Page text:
Mario Balotelli's half-time shirt swap with Real Madrid's Pepe angered Liverpool manager Brendan Rogers and sparked a lively debate on social media.
The incident seemed to be filed by most under the category: "you just don't do it" during a match.
So we asked you for your other football "no-nos", the habits, fashion and footballing quirks that get under your skin the most.
Here are the 10 most popular #footballnonos.
Guy Owen (MrGuyOwen) said: Half and half scarves
Also prevalent at Anfield on Wednesday night, half and half scarves have commemorated some of the most historic fixtures throughout the years: FA Cup finals, glamorous Champions League ties and, er, Burnley versus West Ham?
John Gray (dollygray47) said: Leaving before the final whistle. Happens by the thousands at Arsenal. Why spend that amount for only 80 minutes?
It is true, some football fans just cannot bear the sound of a final whistle. Spare a thought for the Liverpool fans who thought a clear run to Istanbul airport might be more worthwhile than 45 more minutes of AC Milan dominating the 2005 Champions League final.
Players wearing gloves
Lee Price (@LeePrice1989) said: players who wear short sleeves but still wear gloves, what's the point?
Gloves and snoods have long been the subject of ridicule in the Premier League, but at least Neil Lennon is laying the foundations to stamp them out of the game. He recently banned woolly hats from his new club Bolton's training ground.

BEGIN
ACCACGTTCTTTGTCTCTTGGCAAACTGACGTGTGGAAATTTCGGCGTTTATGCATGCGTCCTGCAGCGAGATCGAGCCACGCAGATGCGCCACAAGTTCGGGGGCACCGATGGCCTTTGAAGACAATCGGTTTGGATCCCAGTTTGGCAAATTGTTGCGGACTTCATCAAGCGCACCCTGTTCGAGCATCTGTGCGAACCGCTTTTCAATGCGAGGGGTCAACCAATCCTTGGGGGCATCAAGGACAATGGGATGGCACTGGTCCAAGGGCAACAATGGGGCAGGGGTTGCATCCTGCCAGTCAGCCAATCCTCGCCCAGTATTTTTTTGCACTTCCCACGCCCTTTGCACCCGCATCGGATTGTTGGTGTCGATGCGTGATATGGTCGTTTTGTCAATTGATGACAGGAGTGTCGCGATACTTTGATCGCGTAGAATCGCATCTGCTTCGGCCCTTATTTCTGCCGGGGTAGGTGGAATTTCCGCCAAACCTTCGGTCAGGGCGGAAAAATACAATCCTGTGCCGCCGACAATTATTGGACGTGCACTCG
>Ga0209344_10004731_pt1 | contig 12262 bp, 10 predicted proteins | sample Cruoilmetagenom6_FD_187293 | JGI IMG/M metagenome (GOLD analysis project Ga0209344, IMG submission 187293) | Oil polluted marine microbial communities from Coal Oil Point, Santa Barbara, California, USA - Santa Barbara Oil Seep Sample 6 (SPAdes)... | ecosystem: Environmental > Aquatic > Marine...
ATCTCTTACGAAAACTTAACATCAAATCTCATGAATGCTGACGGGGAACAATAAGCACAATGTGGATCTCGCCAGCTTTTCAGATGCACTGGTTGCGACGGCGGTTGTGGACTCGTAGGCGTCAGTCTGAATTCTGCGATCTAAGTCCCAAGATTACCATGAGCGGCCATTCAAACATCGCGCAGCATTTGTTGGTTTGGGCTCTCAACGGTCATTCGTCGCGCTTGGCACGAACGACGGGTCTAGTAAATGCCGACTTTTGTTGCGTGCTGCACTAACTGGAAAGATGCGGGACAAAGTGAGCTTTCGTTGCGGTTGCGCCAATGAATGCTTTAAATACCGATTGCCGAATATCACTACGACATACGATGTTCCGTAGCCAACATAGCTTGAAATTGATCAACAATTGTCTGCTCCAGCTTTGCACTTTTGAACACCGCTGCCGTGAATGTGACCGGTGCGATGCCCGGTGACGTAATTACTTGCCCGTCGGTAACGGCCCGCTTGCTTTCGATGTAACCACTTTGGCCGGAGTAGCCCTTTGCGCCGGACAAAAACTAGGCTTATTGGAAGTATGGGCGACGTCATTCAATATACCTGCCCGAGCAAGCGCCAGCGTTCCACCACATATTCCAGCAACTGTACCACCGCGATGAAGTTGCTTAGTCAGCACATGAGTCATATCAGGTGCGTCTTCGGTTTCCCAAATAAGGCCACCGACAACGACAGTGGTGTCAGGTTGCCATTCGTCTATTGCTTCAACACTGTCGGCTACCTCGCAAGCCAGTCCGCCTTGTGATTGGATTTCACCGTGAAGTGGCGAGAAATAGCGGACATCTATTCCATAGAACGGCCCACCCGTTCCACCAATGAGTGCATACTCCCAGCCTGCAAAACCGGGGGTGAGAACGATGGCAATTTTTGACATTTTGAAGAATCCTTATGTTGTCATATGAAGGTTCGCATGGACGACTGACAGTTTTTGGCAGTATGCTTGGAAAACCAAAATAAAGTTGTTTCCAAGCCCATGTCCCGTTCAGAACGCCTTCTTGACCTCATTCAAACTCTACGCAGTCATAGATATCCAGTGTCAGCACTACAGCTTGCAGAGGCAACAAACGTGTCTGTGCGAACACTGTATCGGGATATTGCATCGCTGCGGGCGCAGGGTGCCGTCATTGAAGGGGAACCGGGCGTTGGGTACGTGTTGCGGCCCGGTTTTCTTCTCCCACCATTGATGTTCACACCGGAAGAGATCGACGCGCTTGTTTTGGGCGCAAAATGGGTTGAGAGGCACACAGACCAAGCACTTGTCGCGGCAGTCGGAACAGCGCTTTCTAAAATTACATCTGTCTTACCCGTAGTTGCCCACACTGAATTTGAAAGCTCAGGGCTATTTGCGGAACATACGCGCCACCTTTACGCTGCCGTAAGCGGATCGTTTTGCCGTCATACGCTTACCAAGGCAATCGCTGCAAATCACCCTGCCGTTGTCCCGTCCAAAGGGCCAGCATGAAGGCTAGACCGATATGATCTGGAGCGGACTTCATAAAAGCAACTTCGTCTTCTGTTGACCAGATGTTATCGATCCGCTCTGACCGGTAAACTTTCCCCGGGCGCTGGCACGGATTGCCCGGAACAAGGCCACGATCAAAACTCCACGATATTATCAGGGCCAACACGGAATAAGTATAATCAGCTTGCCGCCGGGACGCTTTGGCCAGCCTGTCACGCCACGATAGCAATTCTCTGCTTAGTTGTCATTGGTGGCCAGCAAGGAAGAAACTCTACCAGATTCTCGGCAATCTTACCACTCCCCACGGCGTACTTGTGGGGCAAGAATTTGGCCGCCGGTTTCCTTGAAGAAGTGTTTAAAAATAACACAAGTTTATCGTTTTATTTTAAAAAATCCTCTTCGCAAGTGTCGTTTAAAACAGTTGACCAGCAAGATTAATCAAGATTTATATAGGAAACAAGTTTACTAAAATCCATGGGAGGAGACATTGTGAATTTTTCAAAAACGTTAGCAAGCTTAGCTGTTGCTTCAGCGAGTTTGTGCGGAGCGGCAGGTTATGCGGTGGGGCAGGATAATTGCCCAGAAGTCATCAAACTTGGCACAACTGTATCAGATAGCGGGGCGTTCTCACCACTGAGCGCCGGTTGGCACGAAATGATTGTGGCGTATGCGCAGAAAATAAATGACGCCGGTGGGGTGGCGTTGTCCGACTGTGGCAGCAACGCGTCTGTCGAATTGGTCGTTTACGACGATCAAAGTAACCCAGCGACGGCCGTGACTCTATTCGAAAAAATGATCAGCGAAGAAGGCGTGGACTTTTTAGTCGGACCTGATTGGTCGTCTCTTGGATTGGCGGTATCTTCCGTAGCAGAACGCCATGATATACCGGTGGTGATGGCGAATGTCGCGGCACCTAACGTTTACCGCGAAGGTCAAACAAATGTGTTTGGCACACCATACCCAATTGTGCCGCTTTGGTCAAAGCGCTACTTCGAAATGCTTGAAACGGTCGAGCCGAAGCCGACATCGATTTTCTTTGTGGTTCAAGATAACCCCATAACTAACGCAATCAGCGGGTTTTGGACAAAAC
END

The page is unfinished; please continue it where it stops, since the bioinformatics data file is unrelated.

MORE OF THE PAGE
John McEnerney (@MackerOnTheMed) said: The diving, the play acting.
Diving and simulation was a no-no many of you suggested. With managers increasingly criticising their own players for hitting the floor too easily, could we see a decline in the coming seasons?
Players kissing the club badge
Dave Illingworth (@DJI81) said: Kissing the badge and the non-celebration when a player joins a new club.
It seems most of you don't see kissing the club badge when a player celebrates as a gesture of unquestionable loyalty. Robin van Persie was not expecting his celebration in a pre-season game in 2011 to come back to haunt him.
Fans wearing full kits
Bow and Arrow (@NTATAO_POPO) said: Fans wearing full kits...
Shorts, socks, shin pads, even official club ankle tape have all made appearances on the terraces, and most of you want the full team strip to stay on the playing side of the touchline.
Booing your own team
Jake (ReillyJake28) said: Booing your own team and slamming your seat.
Wolves' relegation to League One in 2013 saw two fans go one step further than mere booing and seat-slamming, as they turned on their own team with this brutal banner.
Your own name on a club shirt
Jay Unsworth (JayJUnsworth) said: Your own surname/nickname on the back of a shirt.
Keep that shirt with your name on just for kick-arounds in the garden, folks, it seems the football community frowns upon your football fantasies stepping out in public.
Phil Ratcliffe (email) said: My biggest bugbear is the constant stream of people who arrive late having spent the previous two hours in the pub across the road.
Whether it be those that are late at the start of a game, or the handful of supporters finishing off their prawn sandwiches at half-time, having empty seats for kick-off drives you loyal, early bird supporters cuckoo.
Recording the action on your phone
Peter Schotsman (@Schotsmannetje) said: Filming the atmosphere in the stadium with your iPhone instead of adding to it by singing along. Does my head in.
Marc Burrows said: Noticed recently everyone recording goals, corners, sometimes the whole game on their phones. Why? Watch the game!
When you want to re-live that favourite goal again, there's always Match of the Day.